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1999 LLLI Conference Sessions:
Promoting Breastfeeding or Promoting Guilt?

By Robin Slaw
Franklin NJ USA
From: NEW BEGINNINGS, Vol. 16 No. 5, September-October 1999, p. 171

Guilt. It's a feeling most mothers are familiar with. In the US, doctors are afraid to make mothers feel guilty about choosing not to breastfeed. There is even a popular book about avoiding guilt for choosing to bottle-feed either from birth or after failing at breastfeeding. Katherine Dettwyler, PhD, offered a thought-provoking look at guilt and the choices parents make. She suggested that we need to help mothers make informed choices based on full knowledge of the consequences of not breastfeeding.

Dettwyler pointed out that health care providers and others aren't afraid to use guilt for other parental choices. A pregnant woman who chooses to continue smoking during pregnancy can expect to be reminded of the health risks to her unborn child at every prenatal visit. Doctors have no hesitation whatsoever about making parents feel guilty about not using a car seat. Public advertising campaigns about auto safety often rely on creating guilt in parents. Many hospitals won't even release newborns to parents without a car seat in their car. Society views the choice to smoke or not use a car seat as below the accepted standard of childcare, so parents who make those choices are expected to feel guilty.

By contrast, breastfeeding is often treated as a choice that is above the normal standard of childcare-like buying expensive educational toys or sending a child to an exclusive private school. Breastfeeding books and articles talk about improving intelligence, improving health, or improving ways of life by breastfeeding. But Dettwyler suggested that using artificial baby milk could, and maybe should, be considered reckless endangerment because it increases risks to a baby's life and health, just like parental smoking and failure to use a car seat. What makes breastfeeding so different, that health care providers are reluctant to cause feelings of guilt in parents? For one, they don't know or don't accept the research documenting the harm caused by artificial baby milk. The media plays a dramatic role in portraying breastfeeding as painful or impossible for most modern women.

And many health care providers did not choose breastfeeding for their own children, so by denying that their choice had significant consequences, they are protecting themselves from guilt.

Dettwyler also talked about the difference between guilt and regret. Guilt is what you feel when you knowingly choose a lesser option for your baby. Regret is what you feel when the choices, and the consequences of your choices, are not explained to you. When many of us were growing up, we didn't use car seats or seatbelts regularly; they weren't even available in many vehicles. So should our parents feel guilty because they didn't require us to wear seatbelts? No, of course not. The research wasn't available then on how seatbelts save lives.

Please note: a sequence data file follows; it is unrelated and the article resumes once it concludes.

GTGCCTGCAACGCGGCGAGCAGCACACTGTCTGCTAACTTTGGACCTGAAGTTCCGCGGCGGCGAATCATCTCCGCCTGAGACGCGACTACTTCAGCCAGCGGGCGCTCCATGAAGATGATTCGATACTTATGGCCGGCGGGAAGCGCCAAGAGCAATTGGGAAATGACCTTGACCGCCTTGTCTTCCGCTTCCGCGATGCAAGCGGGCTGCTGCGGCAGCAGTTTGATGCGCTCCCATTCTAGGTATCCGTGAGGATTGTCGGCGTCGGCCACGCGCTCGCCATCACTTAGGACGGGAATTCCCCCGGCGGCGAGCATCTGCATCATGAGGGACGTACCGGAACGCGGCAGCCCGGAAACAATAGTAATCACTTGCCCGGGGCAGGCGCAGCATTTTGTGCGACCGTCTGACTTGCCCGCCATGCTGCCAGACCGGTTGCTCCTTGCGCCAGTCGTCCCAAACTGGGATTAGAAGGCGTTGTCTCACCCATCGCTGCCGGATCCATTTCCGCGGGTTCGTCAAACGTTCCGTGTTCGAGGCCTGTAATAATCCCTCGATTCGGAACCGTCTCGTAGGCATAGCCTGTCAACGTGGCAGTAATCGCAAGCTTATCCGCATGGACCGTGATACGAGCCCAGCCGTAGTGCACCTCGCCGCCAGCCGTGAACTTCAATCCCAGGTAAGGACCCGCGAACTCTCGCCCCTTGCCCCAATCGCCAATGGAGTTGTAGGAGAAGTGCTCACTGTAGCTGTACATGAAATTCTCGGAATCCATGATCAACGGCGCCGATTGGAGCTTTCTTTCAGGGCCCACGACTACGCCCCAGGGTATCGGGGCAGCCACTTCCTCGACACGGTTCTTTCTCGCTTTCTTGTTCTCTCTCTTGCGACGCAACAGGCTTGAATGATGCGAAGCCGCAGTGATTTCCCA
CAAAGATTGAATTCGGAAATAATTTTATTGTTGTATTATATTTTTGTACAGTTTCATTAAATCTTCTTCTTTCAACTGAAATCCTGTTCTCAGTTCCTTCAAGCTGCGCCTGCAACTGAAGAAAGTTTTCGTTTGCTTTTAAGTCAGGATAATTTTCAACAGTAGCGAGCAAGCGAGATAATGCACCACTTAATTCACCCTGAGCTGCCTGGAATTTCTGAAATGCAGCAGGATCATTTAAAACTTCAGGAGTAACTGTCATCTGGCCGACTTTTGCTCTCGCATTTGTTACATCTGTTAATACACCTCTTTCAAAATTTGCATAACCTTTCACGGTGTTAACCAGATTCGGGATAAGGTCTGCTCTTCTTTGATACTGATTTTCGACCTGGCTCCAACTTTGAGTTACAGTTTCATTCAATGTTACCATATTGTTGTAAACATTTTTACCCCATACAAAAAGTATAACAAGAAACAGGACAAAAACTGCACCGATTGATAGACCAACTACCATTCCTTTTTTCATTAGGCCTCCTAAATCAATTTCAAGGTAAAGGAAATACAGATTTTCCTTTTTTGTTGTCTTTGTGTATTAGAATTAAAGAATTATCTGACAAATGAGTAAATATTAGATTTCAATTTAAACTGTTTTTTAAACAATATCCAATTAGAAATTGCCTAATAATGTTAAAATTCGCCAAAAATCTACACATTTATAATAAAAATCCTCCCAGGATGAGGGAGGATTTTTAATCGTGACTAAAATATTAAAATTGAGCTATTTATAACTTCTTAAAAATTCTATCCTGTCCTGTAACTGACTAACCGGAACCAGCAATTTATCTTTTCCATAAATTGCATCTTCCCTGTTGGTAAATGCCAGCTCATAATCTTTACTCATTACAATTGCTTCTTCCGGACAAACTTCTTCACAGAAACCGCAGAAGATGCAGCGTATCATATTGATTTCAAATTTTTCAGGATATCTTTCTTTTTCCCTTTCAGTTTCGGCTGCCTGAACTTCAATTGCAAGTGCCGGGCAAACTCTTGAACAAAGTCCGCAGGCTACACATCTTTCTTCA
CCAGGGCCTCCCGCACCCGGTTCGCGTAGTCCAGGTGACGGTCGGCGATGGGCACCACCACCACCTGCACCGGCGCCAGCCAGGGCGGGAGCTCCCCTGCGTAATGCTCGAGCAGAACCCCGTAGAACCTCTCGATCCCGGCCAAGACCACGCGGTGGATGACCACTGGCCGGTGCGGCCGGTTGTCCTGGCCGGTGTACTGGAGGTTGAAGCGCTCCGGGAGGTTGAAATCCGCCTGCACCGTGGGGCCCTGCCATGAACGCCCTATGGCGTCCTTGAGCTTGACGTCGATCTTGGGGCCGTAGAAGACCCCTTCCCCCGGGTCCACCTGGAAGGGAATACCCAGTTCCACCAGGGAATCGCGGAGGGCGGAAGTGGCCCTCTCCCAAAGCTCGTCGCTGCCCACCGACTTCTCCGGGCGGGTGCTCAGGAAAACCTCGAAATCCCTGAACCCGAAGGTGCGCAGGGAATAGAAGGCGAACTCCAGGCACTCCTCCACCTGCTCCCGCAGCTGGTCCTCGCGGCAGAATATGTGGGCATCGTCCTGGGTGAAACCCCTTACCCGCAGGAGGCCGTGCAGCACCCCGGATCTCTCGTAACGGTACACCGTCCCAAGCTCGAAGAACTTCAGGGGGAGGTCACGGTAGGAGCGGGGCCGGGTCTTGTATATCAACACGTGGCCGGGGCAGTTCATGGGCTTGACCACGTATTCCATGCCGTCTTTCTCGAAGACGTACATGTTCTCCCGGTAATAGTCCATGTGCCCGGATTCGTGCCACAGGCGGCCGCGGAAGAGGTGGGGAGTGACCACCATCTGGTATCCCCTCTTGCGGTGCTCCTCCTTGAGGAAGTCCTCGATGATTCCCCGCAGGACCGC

Dettwyler used her own life to illustrate. She has a son with Down Syndrome and she regrets not breastfeeding him longer. Uninformed health care providers did not consider that a few extra IQ points might make a dramatic difference for her son and encouraged her to switch to formula and bottles early. She said she feels sad about what happened, but has no cause to feel guilt, because she followed the medical advice she received.

Dettwyler had many suggestions for changing the way the choice to breastfeed is perceived.

  • Provide clear, accurate and complete information about the very real risks associated with not breastfeeding. The December 1997 statement on breastfeeding from the American Academy of Pediatrics (available from LLLI, No. 288-17, $2.50) is a good source for this information.
  • Work for hospital policies that promote breastfeeding such as the Baby Friendly Hospital Initiative.
  • Don't rely on information sources that make money when breastfeeding fails or is not chosen, such as pamphlets printed by manufacturers of infant formula.
  • Once we have made sure a woman has acquired complete information about the risks inherent in choosing not to breastfeed, then we need to respect her feeding decision.

I walked away from Kathy Dettwyler's session energized about breastfeeding. She helped me realize how important it is to share our stories, our knowledge, and our belief in breastfeeding with everyone. We can make a difference in the lives of mothers and babies, by helping mothers understand the very real differences between breastfeeding and bottle-feeding. And we can do this without worrying about causing guilty feelings in parents.

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